Cyber Command, network defenses bolstered in spending bill

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The $1 trillion omnibus appropriations bill for fiscal 2014 would more than double Defense Department spending on U.S. Cyber Command and would boost the Department of Homeland Security's funding to defend government networks.

Cyber Command would receive nearly $450 million under the legislation, a significantly higher sum than the $191 million allocated in 2013. Lawmakers also directed more than $700 million to DHS cyber defenses, including continuous diagnostic and mitigation programs.

Both provisions have strings attached. DOD officials must supply further information on Cyber Command programs, and leaders at DHS' National Protection and Programs Directorate must report on their progress on a quarterly basis beginning in April. Specifically, NPPD leaders must detail how the $719 million in cybersecurity funding is being spent and, by July 1, outline the measures being taken to secure their networks.

The budget documents also call for U.S. Special Operations Command to provide additional information about its programs and operations.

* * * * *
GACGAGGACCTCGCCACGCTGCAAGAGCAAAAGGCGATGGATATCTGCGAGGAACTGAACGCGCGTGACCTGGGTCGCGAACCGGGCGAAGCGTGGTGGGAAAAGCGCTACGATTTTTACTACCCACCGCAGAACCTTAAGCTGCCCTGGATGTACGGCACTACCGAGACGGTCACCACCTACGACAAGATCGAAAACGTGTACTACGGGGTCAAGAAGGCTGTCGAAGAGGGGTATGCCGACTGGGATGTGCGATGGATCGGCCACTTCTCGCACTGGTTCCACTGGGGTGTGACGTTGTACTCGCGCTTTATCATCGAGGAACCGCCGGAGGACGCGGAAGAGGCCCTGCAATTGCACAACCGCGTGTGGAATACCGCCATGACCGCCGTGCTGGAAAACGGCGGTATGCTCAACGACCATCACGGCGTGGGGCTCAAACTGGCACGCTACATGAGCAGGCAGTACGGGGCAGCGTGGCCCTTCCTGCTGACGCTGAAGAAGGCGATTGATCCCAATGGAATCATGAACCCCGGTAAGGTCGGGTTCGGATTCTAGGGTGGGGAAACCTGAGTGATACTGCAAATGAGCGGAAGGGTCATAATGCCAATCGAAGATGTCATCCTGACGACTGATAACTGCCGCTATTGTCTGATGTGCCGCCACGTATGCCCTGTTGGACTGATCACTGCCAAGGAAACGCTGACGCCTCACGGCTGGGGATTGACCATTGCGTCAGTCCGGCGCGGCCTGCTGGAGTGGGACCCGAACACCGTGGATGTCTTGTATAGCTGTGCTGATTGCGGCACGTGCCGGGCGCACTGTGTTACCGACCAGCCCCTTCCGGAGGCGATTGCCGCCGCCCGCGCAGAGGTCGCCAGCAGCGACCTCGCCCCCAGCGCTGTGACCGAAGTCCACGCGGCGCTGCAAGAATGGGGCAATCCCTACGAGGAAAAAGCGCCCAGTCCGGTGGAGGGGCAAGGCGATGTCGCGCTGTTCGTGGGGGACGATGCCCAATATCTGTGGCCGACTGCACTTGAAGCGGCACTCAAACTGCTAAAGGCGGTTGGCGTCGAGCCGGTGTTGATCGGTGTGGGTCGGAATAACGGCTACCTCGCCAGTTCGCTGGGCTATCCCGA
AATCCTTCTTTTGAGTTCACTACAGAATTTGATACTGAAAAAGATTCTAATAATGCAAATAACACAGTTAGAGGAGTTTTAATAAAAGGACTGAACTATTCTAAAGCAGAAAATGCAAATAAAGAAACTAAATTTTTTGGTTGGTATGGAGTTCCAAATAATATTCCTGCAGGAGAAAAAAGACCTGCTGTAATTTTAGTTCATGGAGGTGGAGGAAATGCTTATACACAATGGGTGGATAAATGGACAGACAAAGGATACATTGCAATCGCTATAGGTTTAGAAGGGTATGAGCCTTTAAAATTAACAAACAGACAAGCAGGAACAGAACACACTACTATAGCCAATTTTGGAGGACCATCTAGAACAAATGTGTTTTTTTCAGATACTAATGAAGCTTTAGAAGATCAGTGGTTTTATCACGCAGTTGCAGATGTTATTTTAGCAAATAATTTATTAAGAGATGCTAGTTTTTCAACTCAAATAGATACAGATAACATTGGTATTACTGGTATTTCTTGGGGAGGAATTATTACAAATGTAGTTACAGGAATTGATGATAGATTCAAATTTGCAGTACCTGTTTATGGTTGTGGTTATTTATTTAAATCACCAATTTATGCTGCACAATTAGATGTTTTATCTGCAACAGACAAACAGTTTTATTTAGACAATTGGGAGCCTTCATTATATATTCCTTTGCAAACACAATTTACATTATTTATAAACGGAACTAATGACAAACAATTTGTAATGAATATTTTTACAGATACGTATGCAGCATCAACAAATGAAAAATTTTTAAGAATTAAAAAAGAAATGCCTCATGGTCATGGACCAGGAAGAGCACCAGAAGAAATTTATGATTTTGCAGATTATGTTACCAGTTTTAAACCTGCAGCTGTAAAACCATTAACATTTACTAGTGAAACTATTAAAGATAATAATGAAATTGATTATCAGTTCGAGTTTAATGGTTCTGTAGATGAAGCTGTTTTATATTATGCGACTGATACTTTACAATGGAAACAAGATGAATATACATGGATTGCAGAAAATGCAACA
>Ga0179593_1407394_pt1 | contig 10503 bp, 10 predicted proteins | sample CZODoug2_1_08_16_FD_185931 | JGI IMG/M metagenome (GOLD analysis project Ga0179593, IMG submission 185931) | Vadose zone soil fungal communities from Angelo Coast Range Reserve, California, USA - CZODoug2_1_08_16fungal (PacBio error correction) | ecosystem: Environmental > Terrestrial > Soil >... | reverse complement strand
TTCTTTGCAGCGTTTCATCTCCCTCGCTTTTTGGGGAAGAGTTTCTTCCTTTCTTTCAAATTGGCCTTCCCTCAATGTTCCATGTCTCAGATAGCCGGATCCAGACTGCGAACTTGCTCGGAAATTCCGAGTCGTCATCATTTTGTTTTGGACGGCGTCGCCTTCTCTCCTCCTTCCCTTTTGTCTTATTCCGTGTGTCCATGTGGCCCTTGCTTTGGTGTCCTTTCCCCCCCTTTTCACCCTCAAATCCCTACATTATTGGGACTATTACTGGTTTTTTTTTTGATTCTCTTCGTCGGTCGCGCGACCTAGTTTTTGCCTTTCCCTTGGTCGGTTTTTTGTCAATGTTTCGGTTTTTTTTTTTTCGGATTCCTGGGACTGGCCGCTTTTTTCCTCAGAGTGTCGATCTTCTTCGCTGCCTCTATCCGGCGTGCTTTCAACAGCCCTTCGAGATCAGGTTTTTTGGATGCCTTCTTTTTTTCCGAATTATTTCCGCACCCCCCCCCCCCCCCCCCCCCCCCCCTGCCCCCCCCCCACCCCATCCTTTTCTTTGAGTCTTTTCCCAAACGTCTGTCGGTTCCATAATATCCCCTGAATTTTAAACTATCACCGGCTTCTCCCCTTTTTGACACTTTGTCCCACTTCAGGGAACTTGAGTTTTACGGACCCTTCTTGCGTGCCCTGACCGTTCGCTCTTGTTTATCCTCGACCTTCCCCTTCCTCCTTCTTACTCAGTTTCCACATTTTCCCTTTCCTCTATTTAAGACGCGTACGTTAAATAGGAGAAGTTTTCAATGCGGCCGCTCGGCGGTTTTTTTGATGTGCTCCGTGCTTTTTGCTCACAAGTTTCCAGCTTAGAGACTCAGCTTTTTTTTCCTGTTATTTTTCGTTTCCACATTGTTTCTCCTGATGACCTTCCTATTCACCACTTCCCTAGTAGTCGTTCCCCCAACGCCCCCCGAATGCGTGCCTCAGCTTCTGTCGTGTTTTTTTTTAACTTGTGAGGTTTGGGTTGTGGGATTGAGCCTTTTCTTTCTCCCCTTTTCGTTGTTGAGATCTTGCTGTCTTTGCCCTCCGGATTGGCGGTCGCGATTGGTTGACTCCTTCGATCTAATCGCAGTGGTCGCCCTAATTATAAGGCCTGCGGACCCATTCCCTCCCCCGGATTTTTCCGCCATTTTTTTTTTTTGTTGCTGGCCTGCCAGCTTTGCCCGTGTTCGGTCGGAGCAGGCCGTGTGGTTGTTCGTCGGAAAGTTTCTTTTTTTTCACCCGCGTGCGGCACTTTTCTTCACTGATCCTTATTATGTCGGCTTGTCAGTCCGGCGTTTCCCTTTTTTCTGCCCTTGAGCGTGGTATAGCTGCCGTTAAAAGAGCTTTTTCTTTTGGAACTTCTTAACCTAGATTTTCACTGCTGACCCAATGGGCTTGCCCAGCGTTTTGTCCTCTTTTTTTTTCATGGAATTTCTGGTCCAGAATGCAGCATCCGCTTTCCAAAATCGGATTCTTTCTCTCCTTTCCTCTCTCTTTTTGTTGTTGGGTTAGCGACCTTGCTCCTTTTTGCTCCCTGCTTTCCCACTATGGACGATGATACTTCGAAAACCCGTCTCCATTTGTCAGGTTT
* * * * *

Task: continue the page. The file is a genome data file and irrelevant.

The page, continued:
In a report accompanying the spending bill, lawmakers wrote that the House and Senate Appropriations committees look forward to working with DOD's comptroller and the commander of the Special Operations Command "to improve budget justification materials. This structure shall be the starting point and may be revised in future years based on mutually agreed upon recommendations."

The $487 billion defense budget in the omnibus bill is "virtually the same as the current level," according to a summary provided by the House Appropriations Committee, but lower than the $526 billion proposed earlier this year by the Obama administration.

About the Author

Amber Corrin is a former staff writer for FCW and Defense Systems.

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